Further details: DBS Referrals
Annual Report to Governors
“The governing body of a maintained school shall make arrangements for ensuring that their functions relating to the conduct of the school are exercised with a view to safeguarding and promoting the welfare of children who are pupils at the school.” Education Act 2002 (Section 175) There is a similar duty on local authorities.
The school’s Child Protection policy should be reviewed annually by the governing body. Keeping Children Safe in Education (2015) says that governing bodies should work with the Designated Safeguarding Lead to ensure that safeguarding procedures and their implementation are updated and reviewed regularly.
It is useful, therefore, to use the review of the child protection policy, to monitor the school’s safeguarding compliance, highlight issues and plan for improvements. An annual report is an opportunity for governors to discuss safeguarding and child protection at a strategic level. Many schools report to governors on a termly basis.
Although the safeguarding report is not a place for the discussion of individual cases and anonymity must be preserved, many DSLs and governors find it useful to discuss redacted case studies to help understand local issues, strengths and areas for development.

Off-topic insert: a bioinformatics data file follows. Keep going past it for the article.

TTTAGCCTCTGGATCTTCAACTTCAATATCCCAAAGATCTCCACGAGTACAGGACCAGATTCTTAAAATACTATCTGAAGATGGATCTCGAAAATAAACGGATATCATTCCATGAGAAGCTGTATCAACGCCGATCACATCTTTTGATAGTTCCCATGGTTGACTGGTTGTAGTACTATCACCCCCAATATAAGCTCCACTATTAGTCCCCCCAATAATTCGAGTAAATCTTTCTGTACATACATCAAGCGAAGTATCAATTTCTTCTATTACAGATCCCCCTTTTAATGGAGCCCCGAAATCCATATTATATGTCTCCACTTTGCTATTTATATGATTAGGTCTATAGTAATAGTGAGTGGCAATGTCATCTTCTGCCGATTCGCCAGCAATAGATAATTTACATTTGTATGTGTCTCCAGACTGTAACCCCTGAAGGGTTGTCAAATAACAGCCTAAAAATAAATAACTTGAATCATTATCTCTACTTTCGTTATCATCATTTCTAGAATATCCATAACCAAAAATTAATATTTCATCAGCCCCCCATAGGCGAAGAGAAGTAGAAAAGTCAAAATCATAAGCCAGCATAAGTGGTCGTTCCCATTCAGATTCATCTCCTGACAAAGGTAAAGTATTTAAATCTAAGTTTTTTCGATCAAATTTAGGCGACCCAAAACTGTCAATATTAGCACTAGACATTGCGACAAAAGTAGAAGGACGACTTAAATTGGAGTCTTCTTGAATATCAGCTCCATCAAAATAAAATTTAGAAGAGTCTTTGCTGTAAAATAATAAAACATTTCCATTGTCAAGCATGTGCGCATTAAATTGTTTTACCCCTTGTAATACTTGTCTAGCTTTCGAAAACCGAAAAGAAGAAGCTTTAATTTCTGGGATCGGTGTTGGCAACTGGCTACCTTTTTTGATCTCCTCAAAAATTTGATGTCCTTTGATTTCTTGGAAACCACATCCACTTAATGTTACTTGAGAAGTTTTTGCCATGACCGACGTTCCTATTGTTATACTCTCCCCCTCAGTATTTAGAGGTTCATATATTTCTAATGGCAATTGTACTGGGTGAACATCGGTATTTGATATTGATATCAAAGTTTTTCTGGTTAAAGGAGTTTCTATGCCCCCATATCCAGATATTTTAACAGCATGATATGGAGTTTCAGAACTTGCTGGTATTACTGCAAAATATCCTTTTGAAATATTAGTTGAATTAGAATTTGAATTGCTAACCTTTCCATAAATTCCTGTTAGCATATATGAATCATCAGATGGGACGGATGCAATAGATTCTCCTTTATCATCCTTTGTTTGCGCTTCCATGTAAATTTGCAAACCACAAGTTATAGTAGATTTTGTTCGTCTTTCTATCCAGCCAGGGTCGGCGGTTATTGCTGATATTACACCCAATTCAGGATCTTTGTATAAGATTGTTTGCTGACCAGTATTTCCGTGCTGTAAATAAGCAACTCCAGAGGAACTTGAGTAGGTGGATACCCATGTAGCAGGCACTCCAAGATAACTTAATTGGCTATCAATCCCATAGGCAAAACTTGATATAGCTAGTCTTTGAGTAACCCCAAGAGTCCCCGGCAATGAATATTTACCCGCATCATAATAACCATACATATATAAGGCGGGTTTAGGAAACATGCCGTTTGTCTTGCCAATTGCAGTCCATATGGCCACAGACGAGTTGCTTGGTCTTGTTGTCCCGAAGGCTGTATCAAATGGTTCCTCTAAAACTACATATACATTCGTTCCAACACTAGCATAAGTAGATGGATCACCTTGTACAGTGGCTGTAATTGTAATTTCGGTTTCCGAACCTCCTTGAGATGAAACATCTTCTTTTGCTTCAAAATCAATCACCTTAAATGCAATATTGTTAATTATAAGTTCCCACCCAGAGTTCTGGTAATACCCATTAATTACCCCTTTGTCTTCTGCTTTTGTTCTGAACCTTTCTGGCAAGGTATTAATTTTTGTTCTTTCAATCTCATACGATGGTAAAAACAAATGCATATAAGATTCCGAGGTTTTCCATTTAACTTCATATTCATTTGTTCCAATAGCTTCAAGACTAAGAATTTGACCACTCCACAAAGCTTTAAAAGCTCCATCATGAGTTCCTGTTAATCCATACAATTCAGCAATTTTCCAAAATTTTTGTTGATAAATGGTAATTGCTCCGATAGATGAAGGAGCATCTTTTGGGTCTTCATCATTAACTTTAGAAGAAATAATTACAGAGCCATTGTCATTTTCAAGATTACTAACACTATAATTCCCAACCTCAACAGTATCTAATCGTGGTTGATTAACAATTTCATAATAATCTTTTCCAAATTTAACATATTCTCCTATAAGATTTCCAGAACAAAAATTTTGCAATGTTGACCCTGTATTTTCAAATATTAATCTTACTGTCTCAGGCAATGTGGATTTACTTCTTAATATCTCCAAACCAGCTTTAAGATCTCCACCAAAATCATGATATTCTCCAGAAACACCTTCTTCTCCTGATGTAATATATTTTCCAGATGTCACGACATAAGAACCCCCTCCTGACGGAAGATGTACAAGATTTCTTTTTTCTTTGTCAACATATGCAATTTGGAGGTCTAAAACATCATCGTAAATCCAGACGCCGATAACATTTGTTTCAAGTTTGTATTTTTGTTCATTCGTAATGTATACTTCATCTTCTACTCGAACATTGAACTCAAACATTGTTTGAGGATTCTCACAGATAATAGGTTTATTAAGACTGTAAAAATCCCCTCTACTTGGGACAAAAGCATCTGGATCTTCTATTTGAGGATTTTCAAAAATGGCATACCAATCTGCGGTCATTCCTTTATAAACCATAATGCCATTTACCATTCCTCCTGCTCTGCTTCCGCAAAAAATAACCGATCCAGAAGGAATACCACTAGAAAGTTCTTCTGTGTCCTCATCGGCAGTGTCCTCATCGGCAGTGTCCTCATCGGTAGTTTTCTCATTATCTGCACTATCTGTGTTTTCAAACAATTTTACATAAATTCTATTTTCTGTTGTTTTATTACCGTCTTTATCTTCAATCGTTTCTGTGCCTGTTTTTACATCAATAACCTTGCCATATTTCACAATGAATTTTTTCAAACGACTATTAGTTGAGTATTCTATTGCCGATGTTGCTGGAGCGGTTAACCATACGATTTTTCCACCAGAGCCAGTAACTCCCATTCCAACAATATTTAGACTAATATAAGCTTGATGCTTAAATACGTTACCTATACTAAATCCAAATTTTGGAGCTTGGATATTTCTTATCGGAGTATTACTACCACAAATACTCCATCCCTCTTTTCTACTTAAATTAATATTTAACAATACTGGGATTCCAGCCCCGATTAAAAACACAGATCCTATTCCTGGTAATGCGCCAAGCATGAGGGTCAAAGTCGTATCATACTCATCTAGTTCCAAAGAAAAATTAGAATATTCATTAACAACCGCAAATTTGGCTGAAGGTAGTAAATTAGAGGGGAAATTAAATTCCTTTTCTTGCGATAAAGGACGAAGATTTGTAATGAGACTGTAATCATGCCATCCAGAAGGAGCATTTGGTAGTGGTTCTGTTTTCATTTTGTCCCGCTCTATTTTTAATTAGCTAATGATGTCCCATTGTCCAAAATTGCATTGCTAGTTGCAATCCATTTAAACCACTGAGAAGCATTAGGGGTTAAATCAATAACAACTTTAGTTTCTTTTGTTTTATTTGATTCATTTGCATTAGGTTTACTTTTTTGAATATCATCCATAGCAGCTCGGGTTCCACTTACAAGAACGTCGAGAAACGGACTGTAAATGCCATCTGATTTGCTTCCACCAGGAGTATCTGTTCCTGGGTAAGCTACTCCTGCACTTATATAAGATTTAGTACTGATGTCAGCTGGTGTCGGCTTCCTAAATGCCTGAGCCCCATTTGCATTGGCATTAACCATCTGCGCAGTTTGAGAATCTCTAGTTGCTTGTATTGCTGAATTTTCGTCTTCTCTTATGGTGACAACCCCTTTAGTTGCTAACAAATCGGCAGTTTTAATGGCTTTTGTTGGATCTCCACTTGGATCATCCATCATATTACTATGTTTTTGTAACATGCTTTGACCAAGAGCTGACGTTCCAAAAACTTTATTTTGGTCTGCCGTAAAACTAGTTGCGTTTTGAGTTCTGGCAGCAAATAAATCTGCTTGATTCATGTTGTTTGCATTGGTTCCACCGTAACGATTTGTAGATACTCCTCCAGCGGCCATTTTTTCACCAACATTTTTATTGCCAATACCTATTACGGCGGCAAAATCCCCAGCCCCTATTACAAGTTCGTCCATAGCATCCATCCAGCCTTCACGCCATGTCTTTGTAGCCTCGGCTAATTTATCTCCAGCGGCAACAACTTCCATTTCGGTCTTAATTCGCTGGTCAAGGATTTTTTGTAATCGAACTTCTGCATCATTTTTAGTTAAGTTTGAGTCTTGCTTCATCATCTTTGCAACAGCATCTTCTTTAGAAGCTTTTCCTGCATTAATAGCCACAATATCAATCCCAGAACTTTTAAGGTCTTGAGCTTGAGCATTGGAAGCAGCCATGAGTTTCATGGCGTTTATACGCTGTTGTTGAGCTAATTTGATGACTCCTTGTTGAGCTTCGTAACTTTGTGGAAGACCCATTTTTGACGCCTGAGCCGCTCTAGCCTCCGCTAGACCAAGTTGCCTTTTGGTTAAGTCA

An annual report to governors on safeguarding can also provide information to the Local Authority, so that they can fulfil their statutory duty under section 14B of the Children Act 2004. This Act states that schools and colleges must supply information to the Local Safeguarding Children Board in order to perform its functions and for monitoring the compliance of schools with safeguarding children and young people. This is frequently undertaken by means of an audit, often known as a Section 11 audit (under the Children Act 2004).
Some features of a safeguarding report to governors
- Period Covered
- Name of report author and date presented to governors
- Names of Designated Safeguarding Person(s)
- Training Record (of staff at all levels)
- Audit of relevant policies and review dates
- Number of initial referrals made, separated into physical, emotional, sexual and neglect
- Number of Meetings Attended by type:
- Initial Child Protection Conference
- Professionals Strategy meeting
- Child Protection Review Conference
- Core Group Meeting
- Common Assessment Framework – CAF
- Number of pupils subject to a Child Protection Plan
- Number of Children in Public Care
- Number of allegations made against staff
- Other comments on safeguarding issues or concerns
- Comparison information from previous year
- Trends and impact of any new legislation or guidance
- Any deficiencies in the safeguarding procedures and actions required to rectify them